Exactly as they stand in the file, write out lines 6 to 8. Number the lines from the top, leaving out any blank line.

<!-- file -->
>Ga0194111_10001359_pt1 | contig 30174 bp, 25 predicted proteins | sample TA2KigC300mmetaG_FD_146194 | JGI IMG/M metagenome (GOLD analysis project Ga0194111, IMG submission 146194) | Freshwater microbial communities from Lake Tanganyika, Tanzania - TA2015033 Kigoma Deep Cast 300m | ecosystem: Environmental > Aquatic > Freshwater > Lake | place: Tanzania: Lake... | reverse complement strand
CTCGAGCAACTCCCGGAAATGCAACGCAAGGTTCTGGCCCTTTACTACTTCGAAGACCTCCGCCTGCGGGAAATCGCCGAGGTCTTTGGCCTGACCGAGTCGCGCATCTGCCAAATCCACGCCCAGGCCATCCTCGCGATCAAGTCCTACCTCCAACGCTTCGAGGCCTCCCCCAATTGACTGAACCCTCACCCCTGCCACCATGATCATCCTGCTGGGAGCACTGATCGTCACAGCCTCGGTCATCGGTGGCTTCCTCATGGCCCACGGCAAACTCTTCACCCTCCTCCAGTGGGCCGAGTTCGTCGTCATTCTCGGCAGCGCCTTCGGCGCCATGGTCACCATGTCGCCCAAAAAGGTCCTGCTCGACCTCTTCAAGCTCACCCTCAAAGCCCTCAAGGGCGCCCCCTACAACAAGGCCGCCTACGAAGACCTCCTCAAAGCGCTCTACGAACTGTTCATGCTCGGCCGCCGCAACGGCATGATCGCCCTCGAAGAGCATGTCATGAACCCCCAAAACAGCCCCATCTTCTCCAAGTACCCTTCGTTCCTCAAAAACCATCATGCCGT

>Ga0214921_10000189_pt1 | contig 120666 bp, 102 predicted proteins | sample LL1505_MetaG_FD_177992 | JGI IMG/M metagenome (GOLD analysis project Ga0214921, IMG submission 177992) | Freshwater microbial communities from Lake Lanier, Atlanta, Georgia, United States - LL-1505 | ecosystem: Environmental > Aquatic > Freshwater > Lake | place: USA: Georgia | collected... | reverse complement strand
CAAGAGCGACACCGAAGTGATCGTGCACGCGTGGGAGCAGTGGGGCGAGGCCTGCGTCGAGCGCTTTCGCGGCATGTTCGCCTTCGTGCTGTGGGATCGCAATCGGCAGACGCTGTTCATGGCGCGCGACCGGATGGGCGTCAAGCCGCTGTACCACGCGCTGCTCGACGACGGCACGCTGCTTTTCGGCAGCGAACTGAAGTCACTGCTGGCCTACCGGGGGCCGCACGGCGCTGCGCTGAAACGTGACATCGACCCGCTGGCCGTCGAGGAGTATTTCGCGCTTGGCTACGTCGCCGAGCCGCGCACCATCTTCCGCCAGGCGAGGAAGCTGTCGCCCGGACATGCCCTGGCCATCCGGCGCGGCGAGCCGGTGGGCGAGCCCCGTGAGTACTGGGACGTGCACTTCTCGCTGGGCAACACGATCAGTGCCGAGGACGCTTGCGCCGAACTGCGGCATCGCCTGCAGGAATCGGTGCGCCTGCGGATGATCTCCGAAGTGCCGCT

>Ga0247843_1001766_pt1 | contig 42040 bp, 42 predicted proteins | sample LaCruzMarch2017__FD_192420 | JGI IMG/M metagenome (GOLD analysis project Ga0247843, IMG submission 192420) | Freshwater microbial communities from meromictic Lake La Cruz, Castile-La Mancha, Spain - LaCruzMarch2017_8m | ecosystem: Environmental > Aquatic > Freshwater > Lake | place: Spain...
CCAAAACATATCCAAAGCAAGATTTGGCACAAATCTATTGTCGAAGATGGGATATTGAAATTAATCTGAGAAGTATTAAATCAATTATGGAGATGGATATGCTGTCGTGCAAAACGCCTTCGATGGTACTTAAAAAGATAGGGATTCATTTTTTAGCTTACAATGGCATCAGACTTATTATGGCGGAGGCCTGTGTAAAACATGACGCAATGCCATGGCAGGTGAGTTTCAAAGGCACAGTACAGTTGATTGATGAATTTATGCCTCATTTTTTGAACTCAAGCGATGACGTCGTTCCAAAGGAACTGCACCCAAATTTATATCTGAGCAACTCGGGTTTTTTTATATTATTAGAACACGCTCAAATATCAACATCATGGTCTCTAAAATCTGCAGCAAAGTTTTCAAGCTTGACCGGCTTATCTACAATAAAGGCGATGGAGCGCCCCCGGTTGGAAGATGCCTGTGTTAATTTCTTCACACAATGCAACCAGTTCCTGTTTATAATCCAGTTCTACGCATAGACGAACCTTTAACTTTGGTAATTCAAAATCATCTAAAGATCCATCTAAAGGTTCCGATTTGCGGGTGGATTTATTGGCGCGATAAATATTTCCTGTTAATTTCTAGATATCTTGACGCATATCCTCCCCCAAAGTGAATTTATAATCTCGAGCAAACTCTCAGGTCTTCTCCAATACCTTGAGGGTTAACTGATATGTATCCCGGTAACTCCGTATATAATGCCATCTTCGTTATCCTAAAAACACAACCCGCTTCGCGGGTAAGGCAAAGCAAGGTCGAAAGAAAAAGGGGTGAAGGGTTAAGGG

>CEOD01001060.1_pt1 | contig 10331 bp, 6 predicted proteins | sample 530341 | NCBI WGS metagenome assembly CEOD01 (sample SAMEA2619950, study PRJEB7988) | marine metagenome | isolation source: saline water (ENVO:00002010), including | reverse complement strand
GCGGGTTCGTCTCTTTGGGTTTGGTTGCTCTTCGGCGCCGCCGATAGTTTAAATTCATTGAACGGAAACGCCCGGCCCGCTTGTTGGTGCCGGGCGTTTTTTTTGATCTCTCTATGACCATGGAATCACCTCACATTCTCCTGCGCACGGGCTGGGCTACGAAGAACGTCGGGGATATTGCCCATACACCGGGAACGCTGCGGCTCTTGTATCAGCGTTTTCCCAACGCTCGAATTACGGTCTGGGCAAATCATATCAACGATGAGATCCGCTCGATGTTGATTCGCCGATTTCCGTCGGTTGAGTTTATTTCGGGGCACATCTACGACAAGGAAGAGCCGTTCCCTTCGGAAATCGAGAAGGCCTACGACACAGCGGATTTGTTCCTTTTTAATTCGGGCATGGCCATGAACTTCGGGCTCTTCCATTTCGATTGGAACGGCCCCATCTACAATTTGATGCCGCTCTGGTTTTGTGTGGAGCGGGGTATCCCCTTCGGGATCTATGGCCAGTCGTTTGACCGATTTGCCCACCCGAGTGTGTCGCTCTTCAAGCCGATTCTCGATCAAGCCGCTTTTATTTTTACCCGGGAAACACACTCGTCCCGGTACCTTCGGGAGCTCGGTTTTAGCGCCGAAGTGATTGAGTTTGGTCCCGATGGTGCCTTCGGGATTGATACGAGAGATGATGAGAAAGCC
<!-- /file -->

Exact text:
CCAAAACATATCCAAAGCAAGATTTGGCACAAATCTATTGTCGAAGATGGGATATTGAAATTAATCTGAGAAGTATTAAATCAATTATGGAGATGGATATGCTGTCGTGCAAAACGCCTTCGATGGTACTTAAAAAGATAGGGATTCATTTTTTAGCTTACAATGGCATCAGACTTATTATGGCGGAGGCCTGTGTAAAACATGACGCAATGCCATGGCAGGTGAGTTTCAAAGGCACAGTACAGTTGATTGATGAATTTATGCCTCATTTTTTGAACTCAAGCGATGACGTCGTTCCAAAGGAACTGCACCCAAATTTATATCTGAGCAACTCGGGTTTTTTTATATTATTAGAACACGCTCAAATATCAACATCATGGTCTCTAAAATCTGCAGCAAAGTTTTCAAGCTTGACCGGCTTATCTACAATAAAGGCGATGGAGCGCCCCCGGTTGGAAGATGCCTGTGTTAATTTCTTCACACAATGCAACCAGTTCCTGTTTATAATCCAGTTCTACGCATAGACGAACCTTTAACTTTGGTAATTCAAAATCATCTAAAGATCCATCTAAAGGTTCCGATTTGCGGGTGGATTTATTGGCGCGATAAATATTTCCTGTTAATTTCTAGATATCTTGACGCATATCCTCCCCCAAAGTGAATTTATAATCTCGAGCAAACTCTCAGGTCTTCTCCAATACCTTGAGGGTTAACTGATATGTATCCCGGTAACTCCGTATATAATGCCATCTTCGTTATCCTAAAAACACAACCCGCTTCGCGGGTAAGGCAAAGCAAGGTCGAAAGAAAAAGGGGTGAAGGGTTAAGGG

>CEOD01001060.1_pt1 | contig 10331 bp, 6 predicted proteins | sample 530341 | NCBI WGS metagenome assembly CEOD01 (sample SAMEA2619950, study PRJEB7988) | marine metagenome | isolation source: saline water (ENVO:00002010), including | reverse complement strand
GCGGGTTCGTCTCTTTGGGTTTGGTTGCTCTTCGGCGCCGCCGATAGTTTAAATTCATTGAACGGAAACGCCCGGCCCGCTTGTTGGTGCCGGGCGTTTTTTTTGATCTCTCTATGACCATGGAATCACCTCACATTCTCCTGCGCACGGGCTGGGCTACGAAGAACGTCGGGGATATTGCCCATACACCGGGAACGCTGCGGCTCTTGTATCAGCGTTTTCCCAACGCTCGAATTACGGTCTGGGCAAATCATATCAACGATGAGATCCGCTCGATGTTGATTCGCCGATTTCCGTCGGTTGAGTTTATTTCGGGGCACATCTACGACAAGGAAGAGCCGTTCCCTTCGGAAATCGAGAAGGCCTACGACACAGCGGATTTGTTCCTTTTTAATTCGGGCATGGCCATGAACTTCGGGCTCTTCCATTTCGATTGGAACGGCCCCATCTACAATTTGATGCCGCTCTGGTTTTGTGTGGAGCGGGGTATCCCCTTCGGGATCTATGGCCAGTCGTTTGACCGATTTGCCCACCCGAGTGTGTCGCTCTTCAAGCCGATTCTCGATCAAGCCGCTTTTATTTTTACCCGGGAAACACACTCGTCCCGGTACCTTCGGGAGCTCGGTTTTAGCGCCGAAGTGATTGAGTTTGGTCCCGATGGTGCCTTCGGGATTGATACGAGAGATGATGAGAAAGCC